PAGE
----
Cinemax have been amazing - they were completely supportive about not giving everything away too soon, but spreading it out instead and letting it breath. For the first four minutes of the show, nobody is talking. You barely get a second of silence in network television.

I do hope the cable model influences the network model. House was a marathon of 22 episodes per season. With that model, not all 22 episodes are going to be good. With Banshee, every episode counts, and it keeps getting better. And in America, those 22 episodes are spread over nine months which is maddening because you are on for two weeks then you are off three weeks, then you are on for a week then its moved around in the schedule for baseball….I would rather watch less of a show I like but know I can watch it for ten straight weeks.

I think a lot of the way American Cable works is from a European model. Do less and do it better rather than do too much.

Do you have qualms or concerns about the violence in the show or with the use of guns?

I was admittedly uncomfortable watching The Dark Knight Rises, when they were shooting up Wall Street. But I don’t feel we are particularly a gun show – we are not a shoot ‘em up show. There’s a lot of fighting which is more fists to fist and face to face – it creates intimacy and in a way, is a sex scene unto itself.

We made certain choices throughout the season to know what was right for Banshee, and the violence isn’t intended to be making any kind of statement. I always feel that any kind of violence in it is coming from a place of character. Lucas acts impulsively - he is just going to punch first and figure it out later. He’s not thinking, ’is this the right thing to do?’ He’s just like: ‘this is what I feel like doing right now, in this moment’.

Our world is also a little heightened, a little more Tarantino-esque this falls a little bit more into that Tarantino world of a little bit heightened.

Why did you decide to set the story in rural Pennsylvania, and is it relevant that it is close to New York, which also features in the show?

Yes, the proximity to New York is definitely a factor. There is nothing scary about someone wanting to find you in New York if you are in LA, but Pennsylvania is very close. In a way, Carrie is almost hiding in plain sight. She’s close enough to New York that she could still check in with Job (Hoon Lee) if she needed to but she’s just far away enough that he’s not really going to know where she went.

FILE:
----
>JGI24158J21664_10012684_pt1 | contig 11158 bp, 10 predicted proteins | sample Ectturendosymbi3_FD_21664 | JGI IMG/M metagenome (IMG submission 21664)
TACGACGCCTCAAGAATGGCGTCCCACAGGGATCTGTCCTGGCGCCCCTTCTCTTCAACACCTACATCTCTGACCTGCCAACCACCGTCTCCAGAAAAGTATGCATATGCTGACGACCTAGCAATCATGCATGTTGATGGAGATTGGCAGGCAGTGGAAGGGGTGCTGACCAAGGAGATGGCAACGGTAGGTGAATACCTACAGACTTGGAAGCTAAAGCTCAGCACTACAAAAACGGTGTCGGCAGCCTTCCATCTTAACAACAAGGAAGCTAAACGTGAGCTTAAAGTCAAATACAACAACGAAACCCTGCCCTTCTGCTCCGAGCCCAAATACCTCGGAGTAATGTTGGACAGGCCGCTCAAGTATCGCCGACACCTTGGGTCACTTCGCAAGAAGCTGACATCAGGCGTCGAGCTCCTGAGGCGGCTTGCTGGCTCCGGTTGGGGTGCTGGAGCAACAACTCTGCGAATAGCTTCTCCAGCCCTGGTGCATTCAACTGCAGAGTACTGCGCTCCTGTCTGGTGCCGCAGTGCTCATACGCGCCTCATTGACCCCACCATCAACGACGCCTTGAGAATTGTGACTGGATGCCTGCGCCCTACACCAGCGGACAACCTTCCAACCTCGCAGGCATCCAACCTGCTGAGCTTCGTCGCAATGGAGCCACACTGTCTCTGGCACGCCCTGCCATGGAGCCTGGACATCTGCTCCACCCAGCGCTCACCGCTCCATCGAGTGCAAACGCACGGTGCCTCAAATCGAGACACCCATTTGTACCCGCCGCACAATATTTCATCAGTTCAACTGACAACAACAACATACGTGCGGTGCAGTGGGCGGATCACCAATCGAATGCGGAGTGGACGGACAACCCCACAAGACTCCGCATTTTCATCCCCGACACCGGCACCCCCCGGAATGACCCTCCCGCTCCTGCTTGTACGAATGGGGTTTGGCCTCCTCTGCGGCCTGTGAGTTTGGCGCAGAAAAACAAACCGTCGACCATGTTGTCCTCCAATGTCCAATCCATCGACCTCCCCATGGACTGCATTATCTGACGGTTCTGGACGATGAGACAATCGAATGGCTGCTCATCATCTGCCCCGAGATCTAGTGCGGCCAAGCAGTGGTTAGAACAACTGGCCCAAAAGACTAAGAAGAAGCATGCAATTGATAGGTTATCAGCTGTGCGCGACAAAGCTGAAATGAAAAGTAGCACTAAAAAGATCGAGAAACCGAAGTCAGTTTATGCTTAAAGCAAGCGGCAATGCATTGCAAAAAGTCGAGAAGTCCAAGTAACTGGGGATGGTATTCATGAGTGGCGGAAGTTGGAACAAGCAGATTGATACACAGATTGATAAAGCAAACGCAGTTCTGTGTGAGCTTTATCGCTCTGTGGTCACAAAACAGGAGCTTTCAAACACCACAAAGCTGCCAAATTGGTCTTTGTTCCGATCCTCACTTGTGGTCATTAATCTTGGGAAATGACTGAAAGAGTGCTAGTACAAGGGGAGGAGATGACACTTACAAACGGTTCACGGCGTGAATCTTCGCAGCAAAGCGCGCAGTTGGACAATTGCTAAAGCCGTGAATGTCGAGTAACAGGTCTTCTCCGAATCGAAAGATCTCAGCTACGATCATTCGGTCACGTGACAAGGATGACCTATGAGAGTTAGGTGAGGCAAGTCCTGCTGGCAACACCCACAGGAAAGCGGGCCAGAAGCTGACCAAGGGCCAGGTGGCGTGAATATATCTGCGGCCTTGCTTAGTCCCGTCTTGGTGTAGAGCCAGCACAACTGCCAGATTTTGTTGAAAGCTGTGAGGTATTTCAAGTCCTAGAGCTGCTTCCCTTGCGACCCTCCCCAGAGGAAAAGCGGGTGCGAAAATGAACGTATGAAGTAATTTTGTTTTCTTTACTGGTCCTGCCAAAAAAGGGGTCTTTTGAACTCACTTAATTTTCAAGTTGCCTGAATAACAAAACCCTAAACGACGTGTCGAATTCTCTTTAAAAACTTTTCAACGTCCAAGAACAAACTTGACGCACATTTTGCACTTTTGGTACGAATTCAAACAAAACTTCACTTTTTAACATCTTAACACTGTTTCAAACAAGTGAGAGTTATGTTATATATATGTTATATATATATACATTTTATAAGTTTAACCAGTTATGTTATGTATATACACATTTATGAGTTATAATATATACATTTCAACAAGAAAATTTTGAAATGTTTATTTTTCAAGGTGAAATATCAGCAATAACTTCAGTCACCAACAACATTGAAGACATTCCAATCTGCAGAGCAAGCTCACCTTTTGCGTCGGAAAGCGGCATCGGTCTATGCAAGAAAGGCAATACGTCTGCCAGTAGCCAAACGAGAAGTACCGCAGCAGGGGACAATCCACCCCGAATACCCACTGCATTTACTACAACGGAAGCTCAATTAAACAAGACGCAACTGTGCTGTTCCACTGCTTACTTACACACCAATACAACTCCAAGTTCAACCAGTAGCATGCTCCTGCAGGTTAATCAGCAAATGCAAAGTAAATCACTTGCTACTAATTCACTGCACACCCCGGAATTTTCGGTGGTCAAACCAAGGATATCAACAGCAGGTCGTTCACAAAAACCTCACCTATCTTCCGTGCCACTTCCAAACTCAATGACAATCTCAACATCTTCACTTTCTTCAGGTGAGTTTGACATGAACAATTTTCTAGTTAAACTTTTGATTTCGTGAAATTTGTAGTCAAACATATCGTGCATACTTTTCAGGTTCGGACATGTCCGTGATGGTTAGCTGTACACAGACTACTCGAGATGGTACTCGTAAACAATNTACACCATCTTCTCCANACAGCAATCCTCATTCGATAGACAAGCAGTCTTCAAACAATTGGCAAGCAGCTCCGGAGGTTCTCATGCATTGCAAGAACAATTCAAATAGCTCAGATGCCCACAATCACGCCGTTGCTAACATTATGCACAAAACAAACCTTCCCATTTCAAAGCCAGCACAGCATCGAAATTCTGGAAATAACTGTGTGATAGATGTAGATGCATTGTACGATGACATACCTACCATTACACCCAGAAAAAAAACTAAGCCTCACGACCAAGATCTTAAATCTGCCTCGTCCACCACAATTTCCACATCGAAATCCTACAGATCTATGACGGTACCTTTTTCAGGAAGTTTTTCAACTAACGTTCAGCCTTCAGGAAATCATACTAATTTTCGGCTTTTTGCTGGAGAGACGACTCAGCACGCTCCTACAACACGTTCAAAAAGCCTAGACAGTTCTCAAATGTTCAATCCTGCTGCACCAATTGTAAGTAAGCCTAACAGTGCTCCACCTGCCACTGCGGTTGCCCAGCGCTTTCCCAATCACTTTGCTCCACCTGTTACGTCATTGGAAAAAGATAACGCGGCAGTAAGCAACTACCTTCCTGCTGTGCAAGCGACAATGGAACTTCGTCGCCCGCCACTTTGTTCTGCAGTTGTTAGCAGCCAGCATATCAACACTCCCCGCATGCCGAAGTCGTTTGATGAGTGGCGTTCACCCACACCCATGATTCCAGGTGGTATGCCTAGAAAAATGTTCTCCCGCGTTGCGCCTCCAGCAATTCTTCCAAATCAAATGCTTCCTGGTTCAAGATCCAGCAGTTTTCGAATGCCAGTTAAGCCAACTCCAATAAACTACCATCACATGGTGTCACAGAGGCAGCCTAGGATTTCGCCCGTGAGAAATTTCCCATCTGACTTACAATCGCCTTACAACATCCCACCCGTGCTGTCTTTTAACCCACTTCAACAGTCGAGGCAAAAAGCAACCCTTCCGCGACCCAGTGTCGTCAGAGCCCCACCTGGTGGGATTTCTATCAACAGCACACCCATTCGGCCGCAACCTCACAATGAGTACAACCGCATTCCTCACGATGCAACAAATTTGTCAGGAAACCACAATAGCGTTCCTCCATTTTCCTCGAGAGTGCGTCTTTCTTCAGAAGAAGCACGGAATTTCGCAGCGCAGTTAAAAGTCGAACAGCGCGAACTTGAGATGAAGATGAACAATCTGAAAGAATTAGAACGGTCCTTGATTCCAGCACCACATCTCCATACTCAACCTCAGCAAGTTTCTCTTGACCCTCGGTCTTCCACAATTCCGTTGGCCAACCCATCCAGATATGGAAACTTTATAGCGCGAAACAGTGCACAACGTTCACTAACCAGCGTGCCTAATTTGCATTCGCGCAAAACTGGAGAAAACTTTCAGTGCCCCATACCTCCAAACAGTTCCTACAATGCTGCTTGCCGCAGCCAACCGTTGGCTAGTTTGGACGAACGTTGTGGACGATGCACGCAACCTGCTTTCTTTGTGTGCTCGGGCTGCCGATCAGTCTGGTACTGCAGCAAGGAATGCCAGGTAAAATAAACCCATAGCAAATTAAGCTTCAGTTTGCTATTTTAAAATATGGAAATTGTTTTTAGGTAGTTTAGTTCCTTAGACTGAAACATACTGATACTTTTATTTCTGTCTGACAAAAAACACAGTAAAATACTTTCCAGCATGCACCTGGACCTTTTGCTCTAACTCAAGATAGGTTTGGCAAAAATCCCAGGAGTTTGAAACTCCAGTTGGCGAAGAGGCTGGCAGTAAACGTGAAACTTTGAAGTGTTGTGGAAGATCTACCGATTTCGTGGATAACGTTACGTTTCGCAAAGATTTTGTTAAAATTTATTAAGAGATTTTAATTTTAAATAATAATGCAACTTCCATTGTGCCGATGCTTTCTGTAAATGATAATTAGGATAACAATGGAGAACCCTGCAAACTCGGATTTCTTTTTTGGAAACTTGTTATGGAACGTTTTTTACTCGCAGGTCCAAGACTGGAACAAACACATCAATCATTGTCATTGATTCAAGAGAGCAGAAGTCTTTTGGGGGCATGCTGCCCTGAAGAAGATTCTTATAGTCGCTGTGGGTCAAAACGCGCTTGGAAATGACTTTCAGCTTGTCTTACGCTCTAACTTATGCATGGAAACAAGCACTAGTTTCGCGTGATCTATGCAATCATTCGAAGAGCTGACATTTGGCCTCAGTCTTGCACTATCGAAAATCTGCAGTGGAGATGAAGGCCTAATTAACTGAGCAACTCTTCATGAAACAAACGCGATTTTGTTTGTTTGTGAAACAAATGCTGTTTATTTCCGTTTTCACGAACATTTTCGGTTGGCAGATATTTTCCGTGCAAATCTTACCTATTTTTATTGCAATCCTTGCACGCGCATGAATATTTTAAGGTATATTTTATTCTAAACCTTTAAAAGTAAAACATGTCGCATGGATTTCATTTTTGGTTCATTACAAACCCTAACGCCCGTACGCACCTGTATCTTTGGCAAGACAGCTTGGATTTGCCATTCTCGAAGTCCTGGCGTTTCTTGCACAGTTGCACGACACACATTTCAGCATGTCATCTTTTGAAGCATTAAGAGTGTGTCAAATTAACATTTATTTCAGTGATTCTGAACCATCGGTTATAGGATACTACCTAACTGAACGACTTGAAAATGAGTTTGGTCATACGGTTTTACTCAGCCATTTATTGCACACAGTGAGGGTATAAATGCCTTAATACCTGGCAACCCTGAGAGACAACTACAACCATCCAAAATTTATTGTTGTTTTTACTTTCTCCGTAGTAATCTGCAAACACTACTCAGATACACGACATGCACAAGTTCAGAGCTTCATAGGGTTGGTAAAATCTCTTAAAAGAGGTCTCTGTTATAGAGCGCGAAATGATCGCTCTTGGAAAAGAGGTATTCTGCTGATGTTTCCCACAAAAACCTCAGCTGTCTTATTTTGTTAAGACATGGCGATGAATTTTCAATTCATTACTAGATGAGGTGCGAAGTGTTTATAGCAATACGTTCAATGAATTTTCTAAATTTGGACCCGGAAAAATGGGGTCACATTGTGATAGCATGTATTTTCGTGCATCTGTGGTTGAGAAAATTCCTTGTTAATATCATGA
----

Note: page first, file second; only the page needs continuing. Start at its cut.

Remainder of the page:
I love the setting and I love the town but I like that we open the action in New York but then pull away to Banshee. I’m from a town not dissimilar to Banshee and that town certainly had its secrets.

The female characters in the show are all very feisty indeed…

Yes, the women of Banshee are fierce, and powerful and strong – they are what grounds the show. I am very sensitive to the ‘over the shoulder wife’ - the forgettable person that simply nags there characters or delivers exposition. That was not going to happen with Banshee, as Jonathan (Tropper) and David (Schickler) wrote great scripts for strong attractive characters.

Each of the women gets a moment to shine. For Ivana's character, her alter ego continues to get awakened throughout the season. Episode five is a big Siobhan (played by Trieste Kelly Dunn) episode. Episode eight will introduce Nola Longshadow. And Lili Simmons (who plays Rebecca Bowman) has a double life - there is more to her than meets the eye.

What were the biggest challenges of making the show?

The biggest challenge was building the world, but the most fun was also building the world. Coming in and being able to build characters and build costumes is just incredible fun.

Also, the discovery of all this talent was really great, all these people who are new to me. I love that every scene that Ivana did, she was doing something new. She is often cast as the glamorous, cigarette-smoking foreign one with an accent. So to see her paying a Mum is just so great. I think we will have a lot of break-outs from this group.

Lili was doing Disney and ABC family movies and now, in this role, she is facing her sexuality head-on. To see Matt Servitto (Brock Lotus) in the tapestry of an ensemble, and Frankie Faison (Sugar Bates) - who is one of my favourites – is just wonderful.

Banshee: The Complete First Season is available to buy from September 2 courtesy of HBO Home Entertainment